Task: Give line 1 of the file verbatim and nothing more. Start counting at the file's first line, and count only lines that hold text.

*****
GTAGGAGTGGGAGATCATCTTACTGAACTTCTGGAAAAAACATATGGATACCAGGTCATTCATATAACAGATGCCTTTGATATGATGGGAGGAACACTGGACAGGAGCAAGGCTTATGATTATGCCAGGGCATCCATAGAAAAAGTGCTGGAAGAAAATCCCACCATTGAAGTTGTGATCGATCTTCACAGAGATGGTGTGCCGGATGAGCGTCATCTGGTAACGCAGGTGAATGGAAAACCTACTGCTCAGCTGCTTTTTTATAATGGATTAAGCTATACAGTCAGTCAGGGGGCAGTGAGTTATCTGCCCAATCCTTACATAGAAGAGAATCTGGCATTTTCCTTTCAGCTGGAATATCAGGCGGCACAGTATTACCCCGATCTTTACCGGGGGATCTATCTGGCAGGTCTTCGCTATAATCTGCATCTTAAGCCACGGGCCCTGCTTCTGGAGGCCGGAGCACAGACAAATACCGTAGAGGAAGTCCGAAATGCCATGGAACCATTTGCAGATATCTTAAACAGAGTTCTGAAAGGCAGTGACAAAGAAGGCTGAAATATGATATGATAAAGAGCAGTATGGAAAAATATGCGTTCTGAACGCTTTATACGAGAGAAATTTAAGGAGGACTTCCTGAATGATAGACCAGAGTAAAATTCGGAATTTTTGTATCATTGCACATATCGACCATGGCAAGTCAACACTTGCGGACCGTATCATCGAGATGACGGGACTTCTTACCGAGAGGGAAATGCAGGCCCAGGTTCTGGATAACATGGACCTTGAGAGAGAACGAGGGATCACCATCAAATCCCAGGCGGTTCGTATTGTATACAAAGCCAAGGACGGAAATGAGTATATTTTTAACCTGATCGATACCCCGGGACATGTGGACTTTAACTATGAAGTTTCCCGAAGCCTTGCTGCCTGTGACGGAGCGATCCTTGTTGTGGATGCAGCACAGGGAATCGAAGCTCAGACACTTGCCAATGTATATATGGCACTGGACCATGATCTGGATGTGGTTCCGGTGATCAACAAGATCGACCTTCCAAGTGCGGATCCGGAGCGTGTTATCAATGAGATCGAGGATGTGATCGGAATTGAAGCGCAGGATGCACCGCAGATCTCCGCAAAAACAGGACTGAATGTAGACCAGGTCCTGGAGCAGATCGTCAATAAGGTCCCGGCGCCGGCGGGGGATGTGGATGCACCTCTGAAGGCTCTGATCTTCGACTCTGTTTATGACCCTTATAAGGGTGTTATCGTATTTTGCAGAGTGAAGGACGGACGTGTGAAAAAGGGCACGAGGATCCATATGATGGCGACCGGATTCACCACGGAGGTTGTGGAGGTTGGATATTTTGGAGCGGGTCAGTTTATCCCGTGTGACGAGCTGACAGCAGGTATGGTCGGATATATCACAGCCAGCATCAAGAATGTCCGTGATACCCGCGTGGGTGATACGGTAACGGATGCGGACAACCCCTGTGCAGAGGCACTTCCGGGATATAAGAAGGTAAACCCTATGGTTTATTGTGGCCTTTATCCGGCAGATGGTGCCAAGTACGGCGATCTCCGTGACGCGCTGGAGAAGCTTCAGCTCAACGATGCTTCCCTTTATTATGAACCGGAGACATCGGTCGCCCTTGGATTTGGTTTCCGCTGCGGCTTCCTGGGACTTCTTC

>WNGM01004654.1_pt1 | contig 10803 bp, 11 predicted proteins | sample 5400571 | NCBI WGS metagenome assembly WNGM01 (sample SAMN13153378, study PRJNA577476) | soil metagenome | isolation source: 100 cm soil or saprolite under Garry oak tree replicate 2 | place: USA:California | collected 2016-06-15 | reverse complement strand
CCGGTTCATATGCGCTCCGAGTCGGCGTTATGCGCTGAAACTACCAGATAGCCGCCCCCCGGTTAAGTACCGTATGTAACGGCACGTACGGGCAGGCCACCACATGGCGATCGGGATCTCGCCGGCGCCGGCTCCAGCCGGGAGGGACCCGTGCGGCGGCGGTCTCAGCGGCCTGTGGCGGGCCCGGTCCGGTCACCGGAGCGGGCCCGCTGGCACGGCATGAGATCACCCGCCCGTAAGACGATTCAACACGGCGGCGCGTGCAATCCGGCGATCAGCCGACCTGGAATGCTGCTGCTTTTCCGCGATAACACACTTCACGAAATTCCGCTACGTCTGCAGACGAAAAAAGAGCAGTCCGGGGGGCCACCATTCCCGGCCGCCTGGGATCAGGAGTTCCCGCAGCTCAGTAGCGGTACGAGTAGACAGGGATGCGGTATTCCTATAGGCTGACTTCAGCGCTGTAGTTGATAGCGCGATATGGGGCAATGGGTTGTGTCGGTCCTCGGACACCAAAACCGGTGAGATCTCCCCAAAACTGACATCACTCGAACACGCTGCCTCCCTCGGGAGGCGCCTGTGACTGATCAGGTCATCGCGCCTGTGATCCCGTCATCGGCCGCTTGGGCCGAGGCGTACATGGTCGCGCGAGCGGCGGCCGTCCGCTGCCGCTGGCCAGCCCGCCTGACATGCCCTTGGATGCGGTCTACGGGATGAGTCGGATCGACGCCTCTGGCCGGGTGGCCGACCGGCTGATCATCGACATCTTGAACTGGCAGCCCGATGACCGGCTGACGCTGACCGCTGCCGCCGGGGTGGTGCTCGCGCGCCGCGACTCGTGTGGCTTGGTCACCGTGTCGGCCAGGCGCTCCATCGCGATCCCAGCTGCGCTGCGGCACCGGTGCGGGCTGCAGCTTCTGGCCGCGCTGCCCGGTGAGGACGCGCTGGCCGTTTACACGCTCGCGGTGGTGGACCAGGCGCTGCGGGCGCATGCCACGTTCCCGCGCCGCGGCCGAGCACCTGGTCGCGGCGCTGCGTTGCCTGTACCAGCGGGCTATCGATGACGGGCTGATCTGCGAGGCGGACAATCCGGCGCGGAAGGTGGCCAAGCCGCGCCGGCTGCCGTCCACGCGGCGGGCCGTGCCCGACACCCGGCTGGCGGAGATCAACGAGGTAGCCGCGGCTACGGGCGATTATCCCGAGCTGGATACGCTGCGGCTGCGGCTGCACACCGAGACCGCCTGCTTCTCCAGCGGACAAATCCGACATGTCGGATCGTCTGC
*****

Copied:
GTAGGAGTGGGAGATCATCTTACTGAACTTCTGGAAAAAACATATGGATACCAGGTCATTCATATAACAGATGCCTTTGATATGATGGGAGGAACACTGGACAGGAGCAAGGCTTATGATTATGCCAGGGCATCCATAGAAAAAGTGCTGGAAGAAAATCCCACCATTGAAGTTGTGATCGATCTTCACAGAGATGGTGTGCCGGATGAGCGTCATCTGGTAACGCAGGTGAATGGAAAACCTACTGCTCAGCTGCTTTTTTATAATGGATTAAGCTATACAGTCAGTCAGGGGGCAGTGAGTTATCTGCCCAATCCTTACATAGAAGAGAATCTGGCATTTTCCTTTCAGCTGGAATATCAGGCGGCACAGTATTACCCCGATCTTTACCGGGGGATCTATCTGGCAGGTCTTCGCTATAATCTGCATCTTAAGCCACGGGCCCTGCTTCTGGAGGCCGGAGCACAGACAAATACCGTAGAGGAAGTCCGAAATGCCATGGAACCATTTGCAGATATCTTAAACAGAGTTCTGAAAGGCAGTGACAAAGAAGGCTGAAATATGATATGATAAAGAGCAGTATGGAAAAATATGCGTTCTGAACGCTTTATACGAGAGAAATTTAAGGAGGACTTCCTGAATGATAGACCAGAGTAAAATTCGGAATTTTTGTATCATTGCACATATCGACCATGGCAAGTCAACACTTGCGGACCGTATCATCGAGATGACGGGACTTCTTACCGAGAGGGAAATGCAGGCCCAGGTTCTGGATAACATGGACCTTGAGAGAGAACGAGGGATCACCATCAAATCCCAGGCGGTTCGTATTGTATACAAAGCCAAGGACGGAAATGAGTATATTTTTAACCTGATCGATACCCCGGGACATGTGGACTTTAACTATGAAGTTTCCCGAAGCCTTGCTGCCTGTGACGGAGCGATCCTTGTTGTGGATGCAGCACAGGGAATCGAAGCTCAGACACTTGCCAATGTATATATGGCACTGGACCATGATCTGGATGTGGTTCCGGTGATCAACAAGATCGACCTTCCAAGTGCGGATCCGGAGCGTGTTATCAATGAGATCGAGGATGTGATCGGAATTGAAGCGCAGGATGCACCGCAGATCTCCGCAAAAACAGGACTGAATGTAGACCAGGTCCTGGAGCAGATCGTCAATAAGGTCCCGGCGCCGGCGGGGGATGTGGATGCACCTCTGAAGGCTCTGATCTTCGACTCTGTTTATGACCCTTATAAGGGTGTTATCGTATTTTGCAGAGTGAAGGACGGACGTGTGAAAAAGGGCACGAGGATCCATATGATGGCGACCGGATTCACCACGGAGGTTGTGGAGGTTGGATATTTTGGAGCGGGTCAGTTTATCCCGTGTGACGAGCTGACAGCAGGTATGGTCGGATATATCACAGCCAGCATCAAGAATGTCCGTGATACCCGCGTGGGTGATACGGTAACGGATGCGGACAACCCCTGTGCAGAGGCACTTCCGGGATATAAGAAGGTAAACCCTATGGTTTATTGTGGCCTTTATCCGGCAGATGGTGCCAAGTACGGCGATCTCCGTGACGCGCTGGAGAAGCTTCAGCTCAACGATGCTTCCCTTTATTATGAACCGGAGACATCGGTCGCCCTTGGATTTGGTTTCCGCTGCGGCTTCCTGGGACTTCTTC